by Dr. Joseph Mercola
Dishonesty and fraud in the health care system,
including its academic and research communities, are
significant barriers to the implementation of
universal health coverage, yet this corruption is
rarely if ever discussed, let alone addressed in any
The less transparent a health system is, the more
corrupt it becomes. Weak adherence to the rule of
law and few accountability mechanisms further invite
corruption and, with it, health system performance,
quality and efficiency plummet
The amount of corruption found in any given system
is dependent on three variables:
monopoly on the supply of a product or service
the level of discretion enjoyed by suppliers
the supplier's accountability to others
Three factors governing the engagement in corrupt
practices in the health care system are:
being in a position of power
financial, peer and/or personal pressures
cultural acceptance of corruption
In order for anticorruption measures to succeed,
these three factors all need to be addressed
Drug research is beset by an astoundingly high
incidence rate of scientific misconduct, with 72% of
retracted drug studies being retracted due to things
like data falsification, fabrication, unethical
conduct and plagiarism
Investigations assessing the prevalence of scientific fraud and/or
its impact show the problem is widespread and serious, to the point
of making most of "science-based" medicine a genuine
Conflict of interest is
another pervasive problem that threatens the integrity and
believability of most studies.
We've been repeatedly faced with study findings that are clearly
tainted with industry bias.
For example, a 2014 study
1,2,3 funded by the American Beverage Association
purported to have found that diet soda makes you lose more weight
than drinking no soda at all.
Its findings blatantly contradicted a massive body of research
artificial sweeteners disrupt your body's
metabolism and lead to greater weight gain than regular sugar.
Scientific Fraud Has
Another example is
Dr. Don Poldermans' fraudulent
beta blocker study, which is
suspected of having led to the deaths of as many as 800,000
I wrote about this
scandal in "Beta
Blockers Killed 800,000 in 5 Years - Good Medicine or Mass Murder?"
paper had a profound influence as it served as the basis for
establishing the use of
beta blockers in noncardiac surgery patients
as "standard of care." 4
Poldermans - who
was fired for scientific misconduct in 2011 - was also the chairman
of the committee that drafted that guideline.
This case is a
sobering example demonstrating the need for maintaining strict
scientific integrity, and why the issue of conflicts of interest
really needs to be more widely understood and addressed.
Sadly, there are
enough cases like this to fill several books.
misconduct can have a very real impact on your health, or someone
you love, as doctors routinely use published research to implement
or alter treatment protocols.
As noted in a 2012
paper in the American Journal of Medicine: 6
"Recent allegations of fraud
committed by one of the most prolific researchers in
perioperative medicine, Don Poldermans, have left many
clinicians in a state of disbelief...
The effects of fraud in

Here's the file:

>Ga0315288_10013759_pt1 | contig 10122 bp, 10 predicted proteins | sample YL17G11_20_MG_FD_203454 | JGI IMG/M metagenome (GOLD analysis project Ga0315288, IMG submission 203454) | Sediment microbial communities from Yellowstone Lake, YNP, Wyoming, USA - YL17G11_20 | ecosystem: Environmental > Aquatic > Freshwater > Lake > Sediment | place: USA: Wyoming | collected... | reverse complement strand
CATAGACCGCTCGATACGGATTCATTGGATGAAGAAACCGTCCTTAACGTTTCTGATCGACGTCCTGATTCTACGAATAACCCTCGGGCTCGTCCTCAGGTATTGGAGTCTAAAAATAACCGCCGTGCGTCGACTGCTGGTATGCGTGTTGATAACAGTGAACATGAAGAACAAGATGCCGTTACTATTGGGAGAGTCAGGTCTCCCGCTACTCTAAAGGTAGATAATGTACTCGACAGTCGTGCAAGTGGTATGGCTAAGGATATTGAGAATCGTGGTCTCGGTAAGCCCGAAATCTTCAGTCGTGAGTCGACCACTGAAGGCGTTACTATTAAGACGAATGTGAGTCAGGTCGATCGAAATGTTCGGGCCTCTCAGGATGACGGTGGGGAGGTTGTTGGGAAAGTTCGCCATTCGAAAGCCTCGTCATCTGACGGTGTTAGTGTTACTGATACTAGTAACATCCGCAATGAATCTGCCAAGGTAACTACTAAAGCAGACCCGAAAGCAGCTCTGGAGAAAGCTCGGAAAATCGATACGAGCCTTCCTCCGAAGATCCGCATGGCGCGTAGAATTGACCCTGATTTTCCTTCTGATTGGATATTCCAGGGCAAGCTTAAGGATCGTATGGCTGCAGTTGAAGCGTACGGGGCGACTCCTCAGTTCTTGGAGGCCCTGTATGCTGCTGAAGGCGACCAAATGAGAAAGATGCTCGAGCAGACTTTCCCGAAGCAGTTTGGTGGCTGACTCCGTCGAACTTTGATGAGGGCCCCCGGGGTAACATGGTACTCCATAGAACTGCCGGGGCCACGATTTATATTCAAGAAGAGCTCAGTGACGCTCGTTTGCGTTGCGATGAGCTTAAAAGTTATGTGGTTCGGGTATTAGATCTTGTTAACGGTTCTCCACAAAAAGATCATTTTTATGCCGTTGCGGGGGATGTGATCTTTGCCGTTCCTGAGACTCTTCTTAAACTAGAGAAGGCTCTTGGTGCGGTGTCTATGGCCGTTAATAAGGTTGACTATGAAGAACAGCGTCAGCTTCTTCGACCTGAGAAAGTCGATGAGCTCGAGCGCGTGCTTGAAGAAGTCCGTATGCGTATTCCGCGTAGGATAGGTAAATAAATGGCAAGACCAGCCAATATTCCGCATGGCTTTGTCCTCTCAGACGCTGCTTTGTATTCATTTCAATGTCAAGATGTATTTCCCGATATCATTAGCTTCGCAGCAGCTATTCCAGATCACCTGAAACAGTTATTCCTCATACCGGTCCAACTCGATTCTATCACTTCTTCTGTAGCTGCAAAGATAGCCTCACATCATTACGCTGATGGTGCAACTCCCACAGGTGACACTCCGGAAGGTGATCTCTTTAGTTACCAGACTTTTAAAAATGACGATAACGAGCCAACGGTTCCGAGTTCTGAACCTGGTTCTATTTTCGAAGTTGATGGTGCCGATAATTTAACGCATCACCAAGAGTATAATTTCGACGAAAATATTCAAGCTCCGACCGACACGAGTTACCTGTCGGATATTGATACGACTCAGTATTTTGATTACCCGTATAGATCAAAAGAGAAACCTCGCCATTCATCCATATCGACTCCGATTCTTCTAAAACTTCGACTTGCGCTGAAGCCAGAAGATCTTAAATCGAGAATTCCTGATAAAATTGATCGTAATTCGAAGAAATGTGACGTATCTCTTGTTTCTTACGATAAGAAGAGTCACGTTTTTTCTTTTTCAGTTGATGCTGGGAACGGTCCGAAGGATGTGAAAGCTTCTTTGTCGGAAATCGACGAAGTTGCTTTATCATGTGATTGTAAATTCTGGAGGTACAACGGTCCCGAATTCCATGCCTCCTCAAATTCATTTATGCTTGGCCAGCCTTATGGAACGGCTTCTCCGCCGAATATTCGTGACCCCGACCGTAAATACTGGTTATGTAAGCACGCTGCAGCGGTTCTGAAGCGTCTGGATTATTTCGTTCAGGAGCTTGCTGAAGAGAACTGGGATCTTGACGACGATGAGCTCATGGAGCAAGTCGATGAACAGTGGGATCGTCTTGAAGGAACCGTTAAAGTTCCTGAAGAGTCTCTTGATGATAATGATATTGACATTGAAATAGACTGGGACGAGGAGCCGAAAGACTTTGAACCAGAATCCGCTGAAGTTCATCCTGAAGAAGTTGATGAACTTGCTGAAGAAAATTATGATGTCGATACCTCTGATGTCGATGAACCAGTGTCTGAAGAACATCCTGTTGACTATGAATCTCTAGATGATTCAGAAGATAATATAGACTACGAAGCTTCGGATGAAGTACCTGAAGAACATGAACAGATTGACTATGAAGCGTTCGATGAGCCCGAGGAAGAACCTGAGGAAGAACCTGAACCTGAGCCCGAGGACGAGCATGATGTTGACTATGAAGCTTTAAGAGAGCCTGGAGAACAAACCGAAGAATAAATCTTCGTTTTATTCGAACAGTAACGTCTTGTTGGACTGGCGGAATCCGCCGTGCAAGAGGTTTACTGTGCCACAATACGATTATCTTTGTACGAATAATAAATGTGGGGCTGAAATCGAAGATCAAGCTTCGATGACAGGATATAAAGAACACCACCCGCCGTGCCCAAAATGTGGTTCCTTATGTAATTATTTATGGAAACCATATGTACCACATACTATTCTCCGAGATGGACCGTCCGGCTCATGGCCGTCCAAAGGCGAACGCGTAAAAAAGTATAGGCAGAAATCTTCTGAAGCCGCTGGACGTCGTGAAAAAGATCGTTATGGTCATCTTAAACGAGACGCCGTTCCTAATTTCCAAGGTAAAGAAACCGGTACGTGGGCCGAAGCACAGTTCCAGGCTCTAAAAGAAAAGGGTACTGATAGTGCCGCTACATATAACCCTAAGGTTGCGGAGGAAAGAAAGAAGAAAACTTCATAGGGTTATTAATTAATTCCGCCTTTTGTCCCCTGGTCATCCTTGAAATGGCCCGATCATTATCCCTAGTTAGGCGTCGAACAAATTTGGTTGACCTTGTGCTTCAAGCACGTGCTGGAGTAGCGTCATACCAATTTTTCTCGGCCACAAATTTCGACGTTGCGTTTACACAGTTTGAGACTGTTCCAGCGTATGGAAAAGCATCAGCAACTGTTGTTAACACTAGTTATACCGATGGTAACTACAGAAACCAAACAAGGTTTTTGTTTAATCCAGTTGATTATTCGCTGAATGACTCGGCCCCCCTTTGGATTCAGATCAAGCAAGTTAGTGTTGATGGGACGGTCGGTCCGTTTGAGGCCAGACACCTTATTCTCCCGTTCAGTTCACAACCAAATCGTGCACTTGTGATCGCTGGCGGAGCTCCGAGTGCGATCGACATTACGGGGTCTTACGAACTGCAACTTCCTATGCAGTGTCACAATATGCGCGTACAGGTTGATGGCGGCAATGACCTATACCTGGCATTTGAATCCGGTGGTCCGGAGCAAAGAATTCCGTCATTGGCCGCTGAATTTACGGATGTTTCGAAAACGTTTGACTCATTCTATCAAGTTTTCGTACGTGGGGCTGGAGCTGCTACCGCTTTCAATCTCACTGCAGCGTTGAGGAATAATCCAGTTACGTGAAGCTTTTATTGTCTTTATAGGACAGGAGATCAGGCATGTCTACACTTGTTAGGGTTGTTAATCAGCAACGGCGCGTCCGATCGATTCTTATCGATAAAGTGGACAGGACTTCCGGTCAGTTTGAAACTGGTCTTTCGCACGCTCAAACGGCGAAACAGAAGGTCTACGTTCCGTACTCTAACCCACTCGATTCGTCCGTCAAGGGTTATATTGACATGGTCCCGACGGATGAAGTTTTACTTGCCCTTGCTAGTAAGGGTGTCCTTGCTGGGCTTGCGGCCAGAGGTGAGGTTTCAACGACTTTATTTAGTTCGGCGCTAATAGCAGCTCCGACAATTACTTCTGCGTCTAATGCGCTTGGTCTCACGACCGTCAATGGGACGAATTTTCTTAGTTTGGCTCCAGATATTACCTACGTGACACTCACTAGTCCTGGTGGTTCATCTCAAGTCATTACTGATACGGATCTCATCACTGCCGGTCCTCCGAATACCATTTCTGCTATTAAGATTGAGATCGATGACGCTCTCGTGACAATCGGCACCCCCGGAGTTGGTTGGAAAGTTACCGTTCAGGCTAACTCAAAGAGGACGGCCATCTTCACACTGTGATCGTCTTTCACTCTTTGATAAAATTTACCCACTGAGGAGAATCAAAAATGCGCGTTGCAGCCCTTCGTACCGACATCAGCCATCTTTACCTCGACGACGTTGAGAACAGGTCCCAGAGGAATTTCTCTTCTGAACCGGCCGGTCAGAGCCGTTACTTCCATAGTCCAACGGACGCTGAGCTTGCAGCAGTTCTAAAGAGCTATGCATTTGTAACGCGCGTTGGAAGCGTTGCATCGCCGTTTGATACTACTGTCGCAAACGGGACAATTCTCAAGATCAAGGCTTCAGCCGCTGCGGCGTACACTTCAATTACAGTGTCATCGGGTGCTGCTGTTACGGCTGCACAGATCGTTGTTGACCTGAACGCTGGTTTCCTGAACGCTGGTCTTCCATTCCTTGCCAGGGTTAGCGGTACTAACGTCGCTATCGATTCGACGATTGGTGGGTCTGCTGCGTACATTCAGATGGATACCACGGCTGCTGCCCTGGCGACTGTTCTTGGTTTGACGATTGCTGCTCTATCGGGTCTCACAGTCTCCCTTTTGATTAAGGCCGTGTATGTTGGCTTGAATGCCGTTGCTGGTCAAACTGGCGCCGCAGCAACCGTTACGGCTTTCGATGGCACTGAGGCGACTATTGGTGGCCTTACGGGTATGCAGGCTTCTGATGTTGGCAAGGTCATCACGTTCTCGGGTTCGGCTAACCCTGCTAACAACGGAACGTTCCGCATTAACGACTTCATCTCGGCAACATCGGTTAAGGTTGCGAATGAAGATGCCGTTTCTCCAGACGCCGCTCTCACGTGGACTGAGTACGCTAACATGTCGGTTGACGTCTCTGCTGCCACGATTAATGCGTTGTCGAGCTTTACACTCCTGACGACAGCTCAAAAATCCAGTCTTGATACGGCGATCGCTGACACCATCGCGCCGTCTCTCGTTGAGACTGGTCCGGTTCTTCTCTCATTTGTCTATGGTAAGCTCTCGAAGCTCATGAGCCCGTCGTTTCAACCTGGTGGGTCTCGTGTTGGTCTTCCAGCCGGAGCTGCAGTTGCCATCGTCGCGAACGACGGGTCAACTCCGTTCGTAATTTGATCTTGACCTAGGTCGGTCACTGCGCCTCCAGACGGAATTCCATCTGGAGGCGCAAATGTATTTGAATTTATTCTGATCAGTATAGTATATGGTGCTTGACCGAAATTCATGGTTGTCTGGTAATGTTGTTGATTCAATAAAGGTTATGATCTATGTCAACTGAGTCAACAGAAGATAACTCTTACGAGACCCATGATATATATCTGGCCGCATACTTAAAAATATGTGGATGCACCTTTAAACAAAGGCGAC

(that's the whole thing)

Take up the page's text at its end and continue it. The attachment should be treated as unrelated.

perioperative medicine are particularly caustic owing to a
profound domino effect. Many investigators devoted their
academic careers to following the footsteps of investigators
such as Poldermans.
Similarly, funding agencies
supported this line of enquiry, incurring significant cost and
Most importantly, hundreds of patients were exposed to
treatments that may have been harmful in an effort to advance
this research agenda...
Because research misconduct in
perioperative medicine can be so damaging, we present strategies
to prevent such events in the future. Without such reform, fraud
in research may very well continue.
The price for such
misconduct is simply too great to pay."
Conflicts of Interest
Threaten Public Health
conflicts of interest are present at all levels, including our most
prestigious public health agencies, as discussed in my November 19,
2019, article, "CDC
Petitioned to Stop Lying about Pharma Funds."
While the U.S.
Centers for Disease Control and Prevention has long fostered the
perception of independence, claiming it does not accept funding from
the agency has in fact made itself beholden to the drug industry by
accepting millions in corporate donations through its
government-chartered foundation, the CDC Foundation, which funnels
those contributions to
the CDC after deducting a fee.8
groups, including the,
U.S. Right to Know (USRTK)
Knowledge Ecology International
on Government Oversight,
...recently filed a petition,
9 urging the CDC to cease making these false
According to the
the CDC accepted $79.6 million
from drug companies and commercial
manufacturers between 2014 and 2018 alone.
Since its inception in
1995, the CDC Foundation has accepted $161 million from private
The CDC is supposed
to be a public health watchdog. It has tremendous credibility within
the medical community, and part of this credibility hinges on the
idea that it's free of industry bias and conflicts of interest.
By accepting money
from drug companies and
vaccine makers, one has to wonder whether
that money might be having an impact on the agency's health
recommendations, as investigations have repeatedly and consistently
shown that funding plays an enormous role in decision-making and
Corruption in Global
Health Is an Open Secret
In a December 7,
2019, article (Corruption
in Global Health - The Open Secret) 12
in The Lancet, Dr.
Patricia Garcia Funegra - affiliate
professor of global health at
Cayetano Heredia University in
Lima-Peru and a former minister of health
13 - points out that,
embedded in health systems..."
In it, she argues
that dishonesty and fraud in the health care system as a whole,
including its academic and research communities is,
"one of the
most important barriers to implementing universal health
corruption is rarely if ever discussed, let alone addressed in any
"Policy makers, researchers, and